Books I’ve Read – April 2013

Commencement – J. Courtney Sullivan

commencement(*** of five)

Well, I’ve read a lot of books about college lately and I think after this one I need a little break. This was J. Courtney Sullivan’s first novel and I could tell. It wasn’t bad, not at all, it wasn’t even pedestrian, but it wasn’t quite great and I don’t know why. It was the sort of book that spans years and multiple changes in the characters. The sort of story that doesn’t quite need a mystery or scandal, which is why I am not sure why it got one. The sort that’s slow reading, but rewarding when you recognize yourself or your friends in the prose. The sort of book that’s about life, not fiction.

Celia, Bree, April, and Sally all meet their first night at Smith College. The four are given smaller rooms on the top floor of King House and even know they are very different, they are soon fast and everlasting friends. Even as their lives diverge after commencement. Prim Sally, who just lost her mother before attending college, moves to Cambridge, Massachusetts and is soon married; Southern Belle Bree falls in love with Lara at Smith and though she considers herself straight continues the relationship, much to her families chagrin, after college and into the real world, moving to San Francisco; straight talker Celia moves to New York City to write, but ends up devoting most of her time to her nowhere job as an editor at a publisher of lesser novels; and radical April takes a position as assistant with even more radical filmmaker and Smith alum, Ronnie Munro, in Chicago. When they all get together for Sally’s wedding at the Smith campus an explosive fight will tear them apart for a time, only to have tragedy bring them back together again.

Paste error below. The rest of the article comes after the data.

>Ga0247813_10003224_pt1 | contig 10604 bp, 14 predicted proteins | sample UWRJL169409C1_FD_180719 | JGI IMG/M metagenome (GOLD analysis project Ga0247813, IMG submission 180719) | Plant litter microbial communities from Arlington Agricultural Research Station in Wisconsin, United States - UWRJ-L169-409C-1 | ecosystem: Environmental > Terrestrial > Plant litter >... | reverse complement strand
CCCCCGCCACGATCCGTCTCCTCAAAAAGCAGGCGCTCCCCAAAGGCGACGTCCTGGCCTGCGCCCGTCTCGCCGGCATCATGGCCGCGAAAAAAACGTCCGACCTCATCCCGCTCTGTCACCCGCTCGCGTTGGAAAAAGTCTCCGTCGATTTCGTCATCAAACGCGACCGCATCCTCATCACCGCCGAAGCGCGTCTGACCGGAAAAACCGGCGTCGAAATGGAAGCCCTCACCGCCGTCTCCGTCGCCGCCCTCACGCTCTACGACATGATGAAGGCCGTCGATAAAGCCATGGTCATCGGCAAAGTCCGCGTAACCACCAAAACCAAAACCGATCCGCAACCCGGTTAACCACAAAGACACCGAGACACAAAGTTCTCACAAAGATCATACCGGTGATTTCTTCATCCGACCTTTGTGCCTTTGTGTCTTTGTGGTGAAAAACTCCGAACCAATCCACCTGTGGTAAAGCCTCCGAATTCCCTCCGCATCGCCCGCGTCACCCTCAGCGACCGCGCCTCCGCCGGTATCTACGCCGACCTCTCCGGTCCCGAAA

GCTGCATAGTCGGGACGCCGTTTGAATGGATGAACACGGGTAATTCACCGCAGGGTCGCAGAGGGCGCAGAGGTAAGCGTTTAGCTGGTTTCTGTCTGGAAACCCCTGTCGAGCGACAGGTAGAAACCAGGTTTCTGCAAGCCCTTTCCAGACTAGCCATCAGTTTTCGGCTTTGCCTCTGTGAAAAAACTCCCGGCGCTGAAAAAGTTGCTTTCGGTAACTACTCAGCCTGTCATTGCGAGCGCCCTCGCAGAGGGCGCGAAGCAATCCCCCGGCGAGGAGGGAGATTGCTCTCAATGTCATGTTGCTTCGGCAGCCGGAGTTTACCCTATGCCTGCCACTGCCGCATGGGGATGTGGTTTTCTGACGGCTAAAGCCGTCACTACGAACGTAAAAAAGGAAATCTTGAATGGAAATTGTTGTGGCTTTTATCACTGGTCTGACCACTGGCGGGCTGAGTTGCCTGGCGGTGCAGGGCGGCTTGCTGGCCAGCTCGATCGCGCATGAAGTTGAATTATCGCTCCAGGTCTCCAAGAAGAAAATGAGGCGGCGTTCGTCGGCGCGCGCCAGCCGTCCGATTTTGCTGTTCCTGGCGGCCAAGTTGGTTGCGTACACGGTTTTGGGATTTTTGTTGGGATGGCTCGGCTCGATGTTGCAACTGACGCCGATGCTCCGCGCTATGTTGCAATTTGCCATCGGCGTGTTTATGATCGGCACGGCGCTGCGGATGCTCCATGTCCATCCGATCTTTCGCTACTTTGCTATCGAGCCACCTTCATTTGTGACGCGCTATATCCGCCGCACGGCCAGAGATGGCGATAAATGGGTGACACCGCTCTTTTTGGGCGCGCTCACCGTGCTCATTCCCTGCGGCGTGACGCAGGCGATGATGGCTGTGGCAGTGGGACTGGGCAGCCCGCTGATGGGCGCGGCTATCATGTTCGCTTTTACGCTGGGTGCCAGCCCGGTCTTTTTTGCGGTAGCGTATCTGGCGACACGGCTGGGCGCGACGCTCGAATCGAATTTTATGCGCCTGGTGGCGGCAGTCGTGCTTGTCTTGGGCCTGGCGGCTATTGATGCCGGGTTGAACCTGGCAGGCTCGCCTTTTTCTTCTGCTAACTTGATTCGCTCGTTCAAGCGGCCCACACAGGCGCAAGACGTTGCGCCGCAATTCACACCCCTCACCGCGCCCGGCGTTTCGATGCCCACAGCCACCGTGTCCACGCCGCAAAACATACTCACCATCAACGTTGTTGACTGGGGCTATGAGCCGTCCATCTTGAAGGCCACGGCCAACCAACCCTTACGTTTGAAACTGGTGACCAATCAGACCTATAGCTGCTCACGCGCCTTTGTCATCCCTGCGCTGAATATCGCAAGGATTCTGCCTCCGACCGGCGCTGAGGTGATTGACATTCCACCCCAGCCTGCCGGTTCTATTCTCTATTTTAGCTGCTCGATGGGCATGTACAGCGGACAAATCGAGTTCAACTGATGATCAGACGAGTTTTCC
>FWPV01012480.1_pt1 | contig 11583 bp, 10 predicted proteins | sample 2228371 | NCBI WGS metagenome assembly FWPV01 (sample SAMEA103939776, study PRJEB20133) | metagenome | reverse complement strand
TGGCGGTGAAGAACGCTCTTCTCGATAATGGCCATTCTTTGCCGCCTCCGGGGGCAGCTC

First off, this is a very character driven story, so it’s good that I liked all the characters. They were well rounded and understandable, even if their choices would not have been mine. It’s hard to see, sometimes, how these very different girls could be such strong friends, but then I recall camp. There are certain places, mostly all female, where friendships blossom that would not in the real world. I think that is the case here, definitely. They don’t always get along with each other after graduation, don’t agree with each other’s ideals and choices, but they will always love each other because they did in this isolated world of Smith.